"Nothing that I can't put off," he says, "but you want savvier legal counsel than me on this one."

"Suggest someone," Nuala responds.

He thinks hard a moment, then says, "Dietrich. Selma Dietrich. Hot-shot lawyer type, she's worked for a few environmental advocacy groups, she's made a few pro-Fey statements, I'm about nine-tenths positive she's going to be sympathetic, and she's press friendly." He pauses. "How're the royal coffers looking these days, though – 'cause her time is not going to be cheap."

Nuala thinks wistfully on the plans she had for what funds are at her disposal - the establishment of a real court, a place bright and alive and shining that the humans could visit and be awed, not frightened. A place where things brought to the edge of extinction might begin to thrive again. A beacon. "Elven silks are ever more in demand," Nuala says, and feels a bitter, childish pleasure at the chance to finish her earlier thought. "We're prospering."

But Elven silks are woven from cast-off pixie cocoons, and there will only be silks so long as there are breeding pixies, Nuala thinks. It has been a long, long time since the population of beings who could afford such luxury has outpaced the ability of the weavers to find raw material, but that is rapidly turning on its head – and where will that lead? She can imagine the price of silk rising yet higher, but she can also imagine pupating pixies boiled alive out of impatience.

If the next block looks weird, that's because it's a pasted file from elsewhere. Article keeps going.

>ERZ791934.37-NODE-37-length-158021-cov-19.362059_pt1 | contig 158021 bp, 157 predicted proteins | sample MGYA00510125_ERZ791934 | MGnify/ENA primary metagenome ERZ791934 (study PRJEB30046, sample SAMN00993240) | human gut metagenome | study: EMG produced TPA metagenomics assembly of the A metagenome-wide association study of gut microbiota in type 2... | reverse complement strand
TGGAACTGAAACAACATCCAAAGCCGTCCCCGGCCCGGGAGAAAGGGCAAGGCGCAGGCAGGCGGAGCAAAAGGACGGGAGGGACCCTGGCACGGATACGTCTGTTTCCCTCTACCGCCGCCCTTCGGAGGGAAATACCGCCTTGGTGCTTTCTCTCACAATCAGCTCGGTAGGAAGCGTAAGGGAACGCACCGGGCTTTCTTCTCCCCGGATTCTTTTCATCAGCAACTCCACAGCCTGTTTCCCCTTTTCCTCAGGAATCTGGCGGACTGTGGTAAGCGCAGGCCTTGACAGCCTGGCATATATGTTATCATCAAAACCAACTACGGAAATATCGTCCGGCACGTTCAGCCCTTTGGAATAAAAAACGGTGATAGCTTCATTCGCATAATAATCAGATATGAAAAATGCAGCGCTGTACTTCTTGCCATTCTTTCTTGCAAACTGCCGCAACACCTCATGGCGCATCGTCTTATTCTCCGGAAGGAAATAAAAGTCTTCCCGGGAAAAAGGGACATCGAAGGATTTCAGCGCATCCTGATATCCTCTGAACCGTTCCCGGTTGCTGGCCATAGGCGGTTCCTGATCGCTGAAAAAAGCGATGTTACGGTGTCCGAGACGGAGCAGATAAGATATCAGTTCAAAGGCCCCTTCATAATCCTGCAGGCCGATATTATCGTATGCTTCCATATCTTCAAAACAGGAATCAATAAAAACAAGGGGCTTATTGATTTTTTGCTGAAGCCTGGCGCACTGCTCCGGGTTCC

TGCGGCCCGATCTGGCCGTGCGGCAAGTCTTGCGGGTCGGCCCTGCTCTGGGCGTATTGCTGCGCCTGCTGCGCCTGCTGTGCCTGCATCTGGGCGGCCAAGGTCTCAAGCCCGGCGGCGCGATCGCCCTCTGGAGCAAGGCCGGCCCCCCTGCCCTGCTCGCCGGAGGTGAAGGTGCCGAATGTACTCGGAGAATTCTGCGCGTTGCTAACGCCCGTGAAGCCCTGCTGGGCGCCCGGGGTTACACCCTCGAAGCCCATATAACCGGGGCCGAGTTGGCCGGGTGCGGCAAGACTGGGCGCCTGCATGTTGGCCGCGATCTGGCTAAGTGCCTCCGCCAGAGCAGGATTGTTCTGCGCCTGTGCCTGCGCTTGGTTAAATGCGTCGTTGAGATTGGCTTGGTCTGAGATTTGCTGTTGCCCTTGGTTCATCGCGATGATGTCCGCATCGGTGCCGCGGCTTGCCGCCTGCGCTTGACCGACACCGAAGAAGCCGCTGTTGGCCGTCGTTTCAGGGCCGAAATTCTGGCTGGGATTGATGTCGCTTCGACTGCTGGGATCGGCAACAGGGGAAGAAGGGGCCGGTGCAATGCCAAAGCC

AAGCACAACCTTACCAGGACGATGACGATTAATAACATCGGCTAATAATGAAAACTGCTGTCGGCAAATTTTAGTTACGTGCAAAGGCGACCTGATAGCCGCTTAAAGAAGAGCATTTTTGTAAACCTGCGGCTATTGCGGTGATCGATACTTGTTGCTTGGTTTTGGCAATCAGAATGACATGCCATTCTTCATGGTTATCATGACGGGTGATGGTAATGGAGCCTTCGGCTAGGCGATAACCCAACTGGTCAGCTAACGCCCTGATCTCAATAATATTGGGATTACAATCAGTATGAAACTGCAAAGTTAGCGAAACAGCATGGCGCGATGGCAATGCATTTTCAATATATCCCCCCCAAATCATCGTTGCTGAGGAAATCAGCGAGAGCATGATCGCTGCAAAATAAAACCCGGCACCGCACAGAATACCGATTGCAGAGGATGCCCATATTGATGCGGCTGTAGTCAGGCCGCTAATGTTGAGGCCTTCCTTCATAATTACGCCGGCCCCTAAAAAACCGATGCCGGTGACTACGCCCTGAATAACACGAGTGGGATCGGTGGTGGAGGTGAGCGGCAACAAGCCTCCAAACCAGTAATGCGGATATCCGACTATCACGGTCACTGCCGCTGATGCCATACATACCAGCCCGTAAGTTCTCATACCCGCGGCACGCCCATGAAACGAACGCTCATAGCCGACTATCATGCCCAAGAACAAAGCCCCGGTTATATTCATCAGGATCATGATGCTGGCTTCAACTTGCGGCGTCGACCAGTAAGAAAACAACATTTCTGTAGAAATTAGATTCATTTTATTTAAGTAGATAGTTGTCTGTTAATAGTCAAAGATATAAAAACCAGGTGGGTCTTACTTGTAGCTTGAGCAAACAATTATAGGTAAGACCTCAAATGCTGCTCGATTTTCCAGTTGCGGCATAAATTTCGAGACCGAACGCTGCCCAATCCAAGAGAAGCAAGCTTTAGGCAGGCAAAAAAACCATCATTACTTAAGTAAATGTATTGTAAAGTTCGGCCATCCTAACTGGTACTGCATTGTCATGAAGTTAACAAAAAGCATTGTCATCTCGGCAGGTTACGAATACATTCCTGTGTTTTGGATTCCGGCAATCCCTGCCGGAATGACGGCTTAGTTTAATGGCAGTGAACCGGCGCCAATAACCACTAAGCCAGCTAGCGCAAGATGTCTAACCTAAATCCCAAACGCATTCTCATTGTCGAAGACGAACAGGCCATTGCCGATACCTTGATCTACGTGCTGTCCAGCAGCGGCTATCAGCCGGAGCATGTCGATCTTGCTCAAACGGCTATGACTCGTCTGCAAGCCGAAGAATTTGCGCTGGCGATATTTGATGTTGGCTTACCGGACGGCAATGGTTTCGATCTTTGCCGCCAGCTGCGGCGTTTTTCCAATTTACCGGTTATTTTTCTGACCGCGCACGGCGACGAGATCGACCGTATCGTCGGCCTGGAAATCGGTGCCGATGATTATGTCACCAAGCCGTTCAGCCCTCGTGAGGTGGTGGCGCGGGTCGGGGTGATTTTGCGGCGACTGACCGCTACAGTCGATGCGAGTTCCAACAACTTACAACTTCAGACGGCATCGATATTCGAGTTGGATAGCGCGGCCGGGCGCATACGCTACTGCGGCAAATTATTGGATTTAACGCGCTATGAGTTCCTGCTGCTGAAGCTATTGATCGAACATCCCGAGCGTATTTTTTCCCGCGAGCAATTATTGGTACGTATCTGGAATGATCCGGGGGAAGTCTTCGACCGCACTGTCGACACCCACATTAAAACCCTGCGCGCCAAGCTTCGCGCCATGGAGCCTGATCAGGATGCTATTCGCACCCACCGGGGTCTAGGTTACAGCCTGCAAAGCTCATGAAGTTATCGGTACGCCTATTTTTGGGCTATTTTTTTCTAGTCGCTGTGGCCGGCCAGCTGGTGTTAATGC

"I'll make calls," says Myers. "In the mean time, you need to make a statement for the press, right now. Five minutes ago, actually."

"I should be . . disappointed?" Nuala suggests, though she hates the deceitfulness inherent in the question. She is not so naïve that the need for such political maneuvering is a surprise to her, but she hates it never the less.

Man had been created with a hole in his heart, said legend, but Nuala is beginning to believe legend was wrong. Man was not made that way, but rather something had burrowed inside him, a little worm that gnawed and writhed, and that worm is named power, and it is nibbling now inside her. She wants to be part of the making of a better world, a world not built on fear and manipulation and greed, but she has to start from the world that is and she is finding that those are the only tools she has with which to build.